“Look at me.” her mother said, and Joe looked, clearly more frightened than he’d ever been, tears streaming down his cheeks. It was the last time his mother would see him cry, and actually, the last time he would cry until Christmas Eve 2005, when he was sitting on the floor in his apartment in Orange County, a result of mixing drugs and viewing what few pictures he had left.
And when her mother popped the shoulder back into place and Joe let out an muffled scream, Jamie could do nothing but watch and cry and think about the uncomfortable cotton thing in her crotch. That night, when she finally did sleep, she dreamt about apples.
Moving into the kitchen, she grabbed a can of cat food from the bottom shelf and set it to the electric can opener. She occasionally looked over her shoulder.
Watching the cat food slide slowly out of the can, Jamie filled Baby’s dish and threw the can in the recycling, gently calling “Baaabyy. Diiiinner.” She set the dish on the floor and walked into the living room, staring at the open textbook on the coffee table. She plopped onto the couch and folded her arms. She remained like that for a few minutes before closing the book.
It was in the coffeehouse down the street where she had broken up with Rob almost a week ago. It was quiet and dark and when they left they would be walking in opposite directions. The few other people in the coffeehouse with them were watching the snow fall outside.
He shook his head. “I can’t believe this is happening.” Rob was leaning back in his chair, facing the window, but not looking through it.
Jamie remained staring at the table and shrugged.
“Can’t we talk about this or something? I mean, I feel like you’re kinda springing this on me.”
Jamie looked out the window. Rob leaned forward and put his arms on the table, grabbing his cup with both hands.
“At least tell me what the problem is. You can’t just ignore me.”
She faced the lip of the table again. “I just think,” she began, calculating, slow, “that you’re not looking for an...independent girl like me.” She looked at him. “That’s all.”
Rob furrowed his brow and opened his palms upward on the table. “What the hell does that mean?”
Jamie sighed. “Ok, you remember that time you had me skip going out with my friends because I just had to go over to Jason’s? I can’t just drop everything every time you need something.”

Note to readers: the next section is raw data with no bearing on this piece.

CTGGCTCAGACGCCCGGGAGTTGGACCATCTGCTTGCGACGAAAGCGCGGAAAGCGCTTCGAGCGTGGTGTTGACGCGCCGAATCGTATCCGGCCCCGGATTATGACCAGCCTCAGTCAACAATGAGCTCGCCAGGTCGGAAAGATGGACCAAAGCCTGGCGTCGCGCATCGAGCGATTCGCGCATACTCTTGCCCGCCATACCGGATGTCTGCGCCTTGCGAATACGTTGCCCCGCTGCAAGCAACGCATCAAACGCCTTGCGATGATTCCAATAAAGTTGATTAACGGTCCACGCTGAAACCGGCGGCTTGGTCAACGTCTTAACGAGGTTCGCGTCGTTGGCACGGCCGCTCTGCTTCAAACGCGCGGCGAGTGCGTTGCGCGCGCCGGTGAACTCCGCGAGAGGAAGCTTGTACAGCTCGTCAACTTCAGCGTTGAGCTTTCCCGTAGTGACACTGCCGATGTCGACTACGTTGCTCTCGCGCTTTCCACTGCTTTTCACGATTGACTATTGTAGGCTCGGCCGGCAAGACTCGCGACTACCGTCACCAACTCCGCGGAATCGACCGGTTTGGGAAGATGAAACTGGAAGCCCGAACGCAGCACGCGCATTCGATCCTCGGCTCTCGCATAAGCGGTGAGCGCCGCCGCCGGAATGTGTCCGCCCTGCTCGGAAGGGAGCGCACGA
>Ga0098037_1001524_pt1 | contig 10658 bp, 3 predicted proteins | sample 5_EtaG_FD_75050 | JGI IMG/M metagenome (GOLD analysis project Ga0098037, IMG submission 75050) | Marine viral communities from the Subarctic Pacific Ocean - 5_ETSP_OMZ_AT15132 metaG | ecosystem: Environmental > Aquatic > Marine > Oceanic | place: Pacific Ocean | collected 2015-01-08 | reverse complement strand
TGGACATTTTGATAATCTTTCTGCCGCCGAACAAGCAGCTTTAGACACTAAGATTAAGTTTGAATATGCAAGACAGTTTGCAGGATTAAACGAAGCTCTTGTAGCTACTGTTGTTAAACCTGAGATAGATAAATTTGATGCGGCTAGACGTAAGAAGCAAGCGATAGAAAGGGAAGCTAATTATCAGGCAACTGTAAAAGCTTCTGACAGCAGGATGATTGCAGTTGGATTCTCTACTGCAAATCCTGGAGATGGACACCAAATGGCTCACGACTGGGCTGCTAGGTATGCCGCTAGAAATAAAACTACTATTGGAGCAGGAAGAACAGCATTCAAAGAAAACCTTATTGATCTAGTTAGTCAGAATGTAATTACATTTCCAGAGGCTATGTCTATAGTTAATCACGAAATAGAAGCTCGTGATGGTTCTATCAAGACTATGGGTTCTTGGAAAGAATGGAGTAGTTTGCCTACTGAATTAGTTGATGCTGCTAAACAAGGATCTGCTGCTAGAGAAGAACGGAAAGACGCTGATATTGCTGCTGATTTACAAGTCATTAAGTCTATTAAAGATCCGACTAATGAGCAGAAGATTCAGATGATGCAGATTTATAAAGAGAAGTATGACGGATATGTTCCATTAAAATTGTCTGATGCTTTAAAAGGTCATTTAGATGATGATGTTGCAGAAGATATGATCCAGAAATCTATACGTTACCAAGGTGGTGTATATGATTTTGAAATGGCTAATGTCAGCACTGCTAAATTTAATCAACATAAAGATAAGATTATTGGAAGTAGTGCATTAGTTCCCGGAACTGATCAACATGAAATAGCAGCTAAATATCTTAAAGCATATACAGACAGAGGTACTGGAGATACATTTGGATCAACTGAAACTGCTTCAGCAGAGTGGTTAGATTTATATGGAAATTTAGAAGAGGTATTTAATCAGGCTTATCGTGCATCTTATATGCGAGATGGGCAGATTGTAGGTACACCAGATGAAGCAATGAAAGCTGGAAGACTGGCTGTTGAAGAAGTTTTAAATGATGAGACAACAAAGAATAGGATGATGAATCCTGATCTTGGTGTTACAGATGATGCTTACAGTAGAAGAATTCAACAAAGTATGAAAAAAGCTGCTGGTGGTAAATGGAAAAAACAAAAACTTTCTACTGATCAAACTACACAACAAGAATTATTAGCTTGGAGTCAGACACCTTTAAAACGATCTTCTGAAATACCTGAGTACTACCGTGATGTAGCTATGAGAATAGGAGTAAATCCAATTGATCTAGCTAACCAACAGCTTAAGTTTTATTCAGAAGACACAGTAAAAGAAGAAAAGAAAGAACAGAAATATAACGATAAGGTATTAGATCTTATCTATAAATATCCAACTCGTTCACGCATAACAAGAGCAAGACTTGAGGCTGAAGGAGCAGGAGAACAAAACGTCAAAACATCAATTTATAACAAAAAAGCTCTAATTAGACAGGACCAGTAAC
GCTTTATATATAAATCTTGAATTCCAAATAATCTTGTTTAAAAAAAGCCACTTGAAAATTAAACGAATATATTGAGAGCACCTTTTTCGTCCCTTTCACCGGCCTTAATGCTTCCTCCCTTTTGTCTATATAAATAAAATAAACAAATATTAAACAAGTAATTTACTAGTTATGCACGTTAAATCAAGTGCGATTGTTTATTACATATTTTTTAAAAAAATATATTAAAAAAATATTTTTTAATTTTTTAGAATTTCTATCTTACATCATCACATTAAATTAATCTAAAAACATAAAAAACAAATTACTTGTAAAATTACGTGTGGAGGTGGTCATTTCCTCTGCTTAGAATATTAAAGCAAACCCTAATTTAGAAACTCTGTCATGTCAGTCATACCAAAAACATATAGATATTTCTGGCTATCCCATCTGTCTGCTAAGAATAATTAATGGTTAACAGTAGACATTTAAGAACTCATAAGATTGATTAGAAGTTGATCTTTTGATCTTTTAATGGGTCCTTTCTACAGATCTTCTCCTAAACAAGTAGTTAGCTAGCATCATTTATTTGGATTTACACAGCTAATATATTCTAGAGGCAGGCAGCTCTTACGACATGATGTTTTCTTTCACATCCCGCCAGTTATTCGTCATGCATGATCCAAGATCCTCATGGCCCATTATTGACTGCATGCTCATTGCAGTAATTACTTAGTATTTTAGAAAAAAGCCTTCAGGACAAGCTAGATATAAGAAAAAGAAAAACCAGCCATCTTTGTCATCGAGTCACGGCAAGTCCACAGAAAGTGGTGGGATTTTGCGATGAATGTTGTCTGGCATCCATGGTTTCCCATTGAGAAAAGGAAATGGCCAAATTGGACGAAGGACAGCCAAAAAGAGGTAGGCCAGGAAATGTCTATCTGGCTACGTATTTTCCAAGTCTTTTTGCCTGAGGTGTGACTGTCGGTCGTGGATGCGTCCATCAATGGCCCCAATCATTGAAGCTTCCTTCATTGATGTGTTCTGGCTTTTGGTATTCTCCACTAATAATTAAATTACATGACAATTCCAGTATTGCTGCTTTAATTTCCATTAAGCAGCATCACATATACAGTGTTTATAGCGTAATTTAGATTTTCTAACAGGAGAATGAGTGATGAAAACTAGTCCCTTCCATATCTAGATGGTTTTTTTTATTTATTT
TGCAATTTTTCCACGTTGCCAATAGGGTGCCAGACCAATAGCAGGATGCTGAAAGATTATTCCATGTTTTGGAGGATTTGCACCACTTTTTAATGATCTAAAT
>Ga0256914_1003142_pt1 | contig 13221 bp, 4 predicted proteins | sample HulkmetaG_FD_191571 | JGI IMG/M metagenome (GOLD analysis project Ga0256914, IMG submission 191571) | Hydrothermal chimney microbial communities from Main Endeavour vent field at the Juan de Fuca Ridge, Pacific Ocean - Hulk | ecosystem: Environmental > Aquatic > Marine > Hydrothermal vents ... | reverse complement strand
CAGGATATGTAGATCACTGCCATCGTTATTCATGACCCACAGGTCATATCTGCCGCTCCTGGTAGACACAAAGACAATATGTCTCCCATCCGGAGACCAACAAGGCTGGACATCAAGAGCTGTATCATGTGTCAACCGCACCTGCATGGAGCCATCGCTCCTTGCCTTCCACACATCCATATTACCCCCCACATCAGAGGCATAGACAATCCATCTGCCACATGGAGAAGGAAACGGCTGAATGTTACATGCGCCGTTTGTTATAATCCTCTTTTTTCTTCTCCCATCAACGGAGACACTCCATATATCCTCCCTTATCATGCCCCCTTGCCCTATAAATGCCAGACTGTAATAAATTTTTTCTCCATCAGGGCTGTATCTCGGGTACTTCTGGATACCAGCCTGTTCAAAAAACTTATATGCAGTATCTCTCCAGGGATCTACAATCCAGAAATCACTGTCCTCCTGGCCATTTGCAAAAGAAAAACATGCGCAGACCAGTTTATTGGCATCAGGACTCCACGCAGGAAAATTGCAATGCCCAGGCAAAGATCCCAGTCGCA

“What’re you talking about?” he said, shaking his head. “It was his birthday. I’m not going to leave my friend on his birthday. And I wanted you with me.”
They both looked away from one another and stared out the window. The coffeehouse was silent except for the clicking of a mouse by an apathetic student in one corner, and the nearly inaudible clicks of a barista pushing cell phone buttons. The wood furniture was too dark, and the prices were too high, but this was the only coffeehouse so close to the dorms. Outside, the snow stopped falling.
“And, you know, it’s not like you’re as independent as you think you are. What about all those times you were having a ‘bad day’ and I had to come over and cheer you up.”
“Look,” she said, grasping her cup, “I don’t want to talk about it anymore...”
Jamie continued to stare at her closed book when Kristen walked, swaying and slow, down the stairs. Jamie moved her eyes from the girl to the textbook and back again. The young girl stopped short of bumping into the coffee table and Jamie stared at her with raised eyebrows.
“Back for more, huh?” she asked.
Kristen then opened her mouth and deposited a large amount of vomit all over the textbook.
“Oh god!” Jamie stood up and grabbed her by the hand, leading her to the stairs. “Come on, Kristen. It’s ok. Let’s get you upstairs.”
Jamie quickly walked the six-year-old passed the family photos, and the black and white photo of the little girl and her kitten. The door to Kristen’s room was wide open, and Jamie deftly moved inside, kicking the dolls and toys out of her path, neglecting to turn on the lights. She moved Kristen onto the already-made bed, on top of the covers. The air in the room was heavy.
“It’s ok, sweetie. I’m going to go downstairs and get a bowl for you, ok? Everything’s going to be alright.” She spun quickly on her heels and made for the door.
When Jamie reached the door, Kristen said, without moving and without looking in her direction, “I have to go with them.”
Jamie stopped. “What?”
Moving closer, Jamie asked, “Kristen, what did you say?”
Standing over the bed, watching the little girl breathe slowly and softly, it was then she noticed that the carpet was sticky. A small, dark puddle covered the floor beneath her shoes, seeping from underneath the bed. Jamie stepped back and the light from the hallway shone in, revealing that the puddle was red and thick and new. She held her breath.
Keeping her eyes on Kristen, Jamie got on both knees and slowly lifted the bedskirt. The first thing she noticed was the strong metallic odor of blood. The second was the unmistakable calico coat of Baby. Jamie covered her mouth with one hand. Kristen sat straight up in bed and vomited all over herself.
Still on the ground, Jamie spoke with a hushed tone, muffled by the hand over her mouth, “Kristen. Did you do this?”
“I have to go with them,” she replied. “I have to go with them,” she said lifting a finger and pointing to the closet door, which remained closed.
Jamie stood up. “Kristen...Everything’s going to be alright.” And with that, she walked out the door and closed it behind her.
“Cell phone,” she whispered to the air, walking down the stairs. “Have to get my cell phone.” She didn’t know who to call first, but the seven digits of Rob’s number were the first that came to mind. On her way, she reminded herself to clean up the vomit downstairs before anyone came into the house. She stopped and wondered if she should have checked the closet, but she knew she didn’t want to. When she reached the bottom of the stairs, she reached into her pocket and realized her cell phone had been in her pocket the entire time. She sat on the last step and cried and thought about dried leaves.